Tesco board changes bonus rules after rival Ocado becomes too successful
The board of Tesco changed the way it calculated bonuses for supermarket executives because rival Ocado became too successful, according to company accounts.
Chief executive Dave Lewis would have missed out on the extra 979,113 free shares if the share price of the grocer’s online rival had not rocketed following expansion.
The details, published in Tesco’s latest accounts, also show Mr Lewis took home £6.42 million this year, making him one of the highest paid supermarket chiefs in the country.
It comes as the supermarket faced criticism for handing out a huge dividend at the same time as receiving a £585 million business rates holiday from the Government’s coronavirus support packages.
Dozens of businesses have held back dividend payments – including rivals Morrisons and Sainsbury’s – until after the crisis has abated.
Since joining Tesco in September 2014 and instigating a major turnaround, Mr Lewis has so far been paid £29 million, according to accounts.
His annual pay has only been topped by Sir Terry Leahy, who received £7.1 million in his final year at the grocer, just before several overseas operations started unravelling.
Tesco chairman John Allan, who is also president of the Confederation of British Industry (CBI), along with non-executives Steve Golsby, Byron Grote, Mikael Olsson, Deanna Oppenheimer and Alison Platt decided it would be wrong to compare Ocado’s shares to Tesco’s.
The remuneration committee they sit on explained: “As Ocado has seen a significant shift away from being a retail-focused business towards a technology-focused business during the performance period, the committee decided to remove Ocado from the benchmark from 16 May 2018. This was the date on which a clear pattern emerged of Ocado pursuing a technology strategy.”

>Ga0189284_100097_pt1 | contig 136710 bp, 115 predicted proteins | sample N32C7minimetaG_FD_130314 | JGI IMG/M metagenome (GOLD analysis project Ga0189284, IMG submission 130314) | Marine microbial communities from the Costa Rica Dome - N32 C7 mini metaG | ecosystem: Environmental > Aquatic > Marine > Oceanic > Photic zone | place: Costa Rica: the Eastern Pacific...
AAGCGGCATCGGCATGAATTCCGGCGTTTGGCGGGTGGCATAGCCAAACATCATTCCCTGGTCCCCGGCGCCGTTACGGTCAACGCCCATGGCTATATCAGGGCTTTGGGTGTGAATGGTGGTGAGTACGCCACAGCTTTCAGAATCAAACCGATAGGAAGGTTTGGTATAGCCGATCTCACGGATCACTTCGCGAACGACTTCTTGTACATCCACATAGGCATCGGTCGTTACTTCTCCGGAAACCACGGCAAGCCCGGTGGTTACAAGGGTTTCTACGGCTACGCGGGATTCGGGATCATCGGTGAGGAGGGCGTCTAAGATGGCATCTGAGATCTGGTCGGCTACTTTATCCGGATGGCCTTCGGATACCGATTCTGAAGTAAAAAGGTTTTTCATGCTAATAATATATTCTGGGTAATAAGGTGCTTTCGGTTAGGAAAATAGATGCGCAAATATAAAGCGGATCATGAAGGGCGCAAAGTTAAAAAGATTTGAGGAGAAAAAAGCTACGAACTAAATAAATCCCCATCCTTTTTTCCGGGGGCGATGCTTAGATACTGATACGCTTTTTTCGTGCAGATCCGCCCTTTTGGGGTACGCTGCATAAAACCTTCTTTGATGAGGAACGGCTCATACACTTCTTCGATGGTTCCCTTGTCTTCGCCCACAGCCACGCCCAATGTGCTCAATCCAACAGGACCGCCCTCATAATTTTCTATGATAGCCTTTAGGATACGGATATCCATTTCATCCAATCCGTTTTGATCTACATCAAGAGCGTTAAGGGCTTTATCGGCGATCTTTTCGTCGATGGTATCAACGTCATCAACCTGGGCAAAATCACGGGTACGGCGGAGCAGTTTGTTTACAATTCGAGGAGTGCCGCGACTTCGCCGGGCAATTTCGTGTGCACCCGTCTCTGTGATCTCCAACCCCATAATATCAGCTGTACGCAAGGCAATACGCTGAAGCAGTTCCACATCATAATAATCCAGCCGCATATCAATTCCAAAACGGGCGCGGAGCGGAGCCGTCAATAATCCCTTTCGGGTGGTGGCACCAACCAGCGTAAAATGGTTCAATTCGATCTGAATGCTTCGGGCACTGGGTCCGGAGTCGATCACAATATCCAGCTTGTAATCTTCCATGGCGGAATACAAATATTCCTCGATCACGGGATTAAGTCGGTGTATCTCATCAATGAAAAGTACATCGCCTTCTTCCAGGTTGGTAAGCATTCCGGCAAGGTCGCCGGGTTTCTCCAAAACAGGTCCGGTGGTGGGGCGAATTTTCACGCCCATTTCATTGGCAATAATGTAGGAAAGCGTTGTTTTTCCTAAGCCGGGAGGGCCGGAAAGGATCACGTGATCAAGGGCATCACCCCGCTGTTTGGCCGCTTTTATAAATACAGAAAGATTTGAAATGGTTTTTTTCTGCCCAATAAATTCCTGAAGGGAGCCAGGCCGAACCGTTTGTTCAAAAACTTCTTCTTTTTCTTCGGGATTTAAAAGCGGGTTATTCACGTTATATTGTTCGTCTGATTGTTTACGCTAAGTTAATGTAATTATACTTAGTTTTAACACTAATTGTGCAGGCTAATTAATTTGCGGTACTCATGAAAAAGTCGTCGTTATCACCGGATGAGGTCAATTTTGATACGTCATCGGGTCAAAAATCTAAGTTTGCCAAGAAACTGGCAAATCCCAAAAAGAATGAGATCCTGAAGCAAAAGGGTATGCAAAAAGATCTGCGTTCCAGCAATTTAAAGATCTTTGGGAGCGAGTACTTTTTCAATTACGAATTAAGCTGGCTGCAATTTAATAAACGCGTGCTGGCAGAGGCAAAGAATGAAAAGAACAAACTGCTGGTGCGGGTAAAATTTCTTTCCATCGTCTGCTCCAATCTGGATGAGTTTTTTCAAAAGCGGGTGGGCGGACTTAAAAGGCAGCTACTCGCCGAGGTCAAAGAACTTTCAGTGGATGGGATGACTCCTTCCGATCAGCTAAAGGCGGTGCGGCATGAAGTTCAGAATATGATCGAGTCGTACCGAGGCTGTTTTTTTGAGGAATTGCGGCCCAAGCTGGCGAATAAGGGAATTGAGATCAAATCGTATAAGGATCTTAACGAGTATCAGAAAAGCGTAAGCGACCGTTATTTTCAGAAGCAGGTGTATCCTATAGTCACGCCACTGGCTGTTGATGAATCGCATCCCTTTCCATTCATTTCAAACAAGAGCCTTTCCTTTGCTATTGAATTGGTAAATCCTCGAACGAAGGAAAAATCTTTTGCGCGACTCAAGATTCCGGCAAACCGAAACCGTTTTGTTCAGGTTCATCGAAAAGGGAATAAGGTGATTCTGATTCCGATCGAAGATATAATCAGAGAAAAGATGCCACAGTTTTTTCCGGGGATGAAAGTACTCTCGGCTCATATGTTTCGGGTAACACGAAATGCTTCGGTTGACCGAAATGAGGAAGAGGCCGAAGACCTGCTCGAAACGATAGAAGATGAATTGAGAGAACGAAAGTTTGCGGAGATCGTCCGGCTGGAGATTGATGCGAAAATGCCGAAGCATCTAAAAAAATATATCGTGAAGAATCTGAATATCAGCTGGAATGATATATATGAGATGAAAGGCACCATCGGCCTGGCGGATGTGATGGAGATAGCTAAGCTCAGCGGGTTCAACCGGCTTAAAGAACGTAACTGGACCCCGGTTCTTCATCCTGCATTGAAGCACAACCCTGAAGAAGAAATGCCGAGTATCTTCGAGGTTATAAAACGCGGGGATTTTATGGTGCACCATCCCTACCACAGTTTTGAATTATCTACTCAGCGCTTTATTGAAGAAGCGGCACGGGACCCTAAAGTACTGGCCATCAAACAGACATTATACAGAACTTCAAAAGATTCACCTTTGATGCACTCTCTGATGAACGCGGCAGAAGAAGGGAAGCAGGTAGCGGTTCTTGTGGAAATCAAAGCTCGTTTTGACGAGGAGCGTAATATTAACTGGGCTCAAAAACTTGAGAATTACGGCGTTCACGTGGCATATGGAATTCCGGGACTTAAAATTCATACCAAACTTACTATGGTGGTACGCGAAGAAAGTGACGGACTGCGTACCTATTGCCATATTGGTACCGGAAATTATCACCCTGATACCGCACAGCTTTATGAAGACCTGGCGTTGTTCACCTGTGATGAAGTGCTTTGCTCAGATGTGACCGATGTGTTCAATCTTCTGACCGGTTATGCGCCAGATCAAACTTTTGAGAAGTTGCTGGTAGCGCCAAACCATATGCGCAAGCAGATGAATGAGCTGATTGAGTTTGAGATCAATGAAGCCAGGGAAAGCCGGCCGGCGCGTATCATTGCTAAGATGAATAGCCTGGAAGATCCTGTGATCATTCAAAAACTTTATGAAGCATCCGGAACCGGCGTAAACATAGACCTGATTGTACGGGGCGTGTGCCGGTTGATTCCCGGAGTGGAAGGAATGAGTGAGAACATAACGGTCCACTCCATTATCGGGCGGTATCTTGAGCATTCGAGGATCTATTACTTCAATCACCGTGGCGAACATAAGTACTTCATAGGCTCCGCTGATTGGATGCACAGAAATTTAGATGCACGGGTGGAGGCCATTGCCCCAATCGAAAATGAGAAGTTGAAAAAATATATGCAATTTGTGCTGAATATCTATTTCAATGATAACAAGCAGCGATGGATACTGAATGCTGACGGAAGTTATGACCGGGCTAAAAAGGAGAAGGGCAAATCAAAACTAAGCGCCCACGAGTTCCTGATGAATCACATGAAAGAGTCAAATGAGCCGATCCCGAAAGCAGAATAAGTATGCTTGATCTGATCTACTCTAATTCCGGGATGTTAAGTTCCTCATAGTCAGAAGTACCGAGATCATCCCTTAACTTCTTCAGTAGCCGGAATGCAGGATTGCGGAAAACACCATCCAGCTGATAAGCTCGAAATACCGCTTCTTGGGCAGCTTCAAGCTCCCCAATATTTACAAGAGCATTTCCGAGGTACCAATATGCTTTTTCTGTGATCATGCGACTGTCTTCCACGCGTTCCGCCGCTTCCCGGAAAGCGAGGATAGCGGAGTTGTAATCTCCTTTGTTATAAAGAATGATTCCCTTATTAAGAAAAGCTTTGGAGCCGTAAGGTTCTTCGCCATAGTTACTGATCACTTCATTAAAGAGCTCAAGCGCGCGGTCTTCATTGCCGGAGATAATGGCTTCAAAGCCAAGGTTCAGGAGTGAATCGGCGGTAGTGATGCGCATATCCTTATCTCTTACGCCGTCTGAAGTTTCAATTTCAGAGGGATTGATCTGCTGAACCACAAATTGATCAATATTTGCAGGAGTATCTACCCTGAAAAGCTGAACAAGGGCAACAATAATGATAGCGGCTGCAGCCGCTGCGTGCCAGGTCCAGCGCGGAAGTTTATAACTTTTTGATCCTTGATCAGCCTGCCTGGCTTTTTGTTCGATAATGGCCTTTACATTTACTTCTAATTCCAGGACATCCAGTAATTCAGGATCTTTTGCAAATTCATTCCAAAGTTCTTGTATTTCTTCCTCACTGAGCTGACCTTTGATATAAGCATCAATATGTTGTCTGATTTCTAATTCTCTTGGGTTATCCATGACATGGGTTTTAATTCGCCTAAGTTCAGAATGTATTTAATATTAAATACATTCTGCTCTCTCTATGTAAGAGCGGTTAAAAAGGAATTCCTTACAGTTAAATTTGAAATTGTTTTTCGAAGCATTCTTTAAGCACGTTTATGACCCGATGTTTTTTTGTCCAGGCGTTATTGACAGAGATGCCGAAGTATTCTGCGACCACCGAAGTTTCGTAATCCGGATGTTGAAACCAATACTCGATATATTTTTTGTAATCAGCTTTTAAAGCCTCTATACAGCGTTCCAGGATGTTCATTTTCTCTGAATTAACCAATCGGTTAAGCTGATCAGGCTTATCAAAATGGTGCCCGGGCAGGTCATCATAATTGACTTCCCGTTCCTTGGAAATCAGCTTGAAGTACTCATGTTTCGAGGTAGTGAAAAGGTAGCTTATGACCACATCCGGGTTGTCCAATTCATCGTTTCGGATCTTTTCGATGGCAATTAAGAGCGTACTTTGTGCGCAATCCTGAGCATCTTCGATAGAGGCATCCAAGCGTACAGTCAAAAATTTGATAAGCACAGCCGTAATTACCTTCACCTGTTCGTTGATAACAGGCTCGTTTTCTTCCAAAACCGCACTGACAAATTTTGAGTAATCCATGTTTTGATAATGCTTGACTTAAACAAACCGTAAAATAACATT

With Ocado removed, Tesco shares outperformed its rivals, entitling Mr Lewis to the free shares – which he must keep for at least two years – but if Ocado had remained, the targets would have been missed.
The Tesco board made its decision just as Ocado signed its fifth deal – this time with US retailer Kroger.
Tesco made its own attempts at breaking into the US market with 199 Fresh ‘n’ Easy stores but quit in 2013 at a cost of £1.2 billion.
The details of Mr Lewis’s pay come as the supermarket published its annual report, which showed of the £6.42 million he received a £2.4 million cash bonus, a £2.4 million long term share bonus and a basic salary and benefits of £1.6 million.
He leaves the company at the end of September – having extended his contract to deal with the Covid-19 crisis – and will be replaced by Boots executive Ken Murphy.
Mr Lewis has defended his pay in the past, pointing out it is set by the board and that he likes to make significant contributions to charity.
As a “good leaver” he will also be entitled to some of his bonus for the current year, despite leaving before it ends. The full amount will depend on Tesco’s share price but could amount to more than £1.8 million.
The move comes two days after Sainsbury’s bosses were handed free shares worth £2 million in bonuses covering the same financial year the multi-billion pound Asda merger collapsed. They must wait two years before selling them.
A Tesco spokesperson said: “Our policy is to reward all colleagues responsibly, fairly and competitively against the relevant market pay benchmark for their role.
“The variable element of remuneration has paid out in line with the strong performance of the business last year, as we completed our five-year turnaround journey, delivered significant increases in profitability and cash generation, and built a better business for our customers, colleagues, suppliers and shareholders.”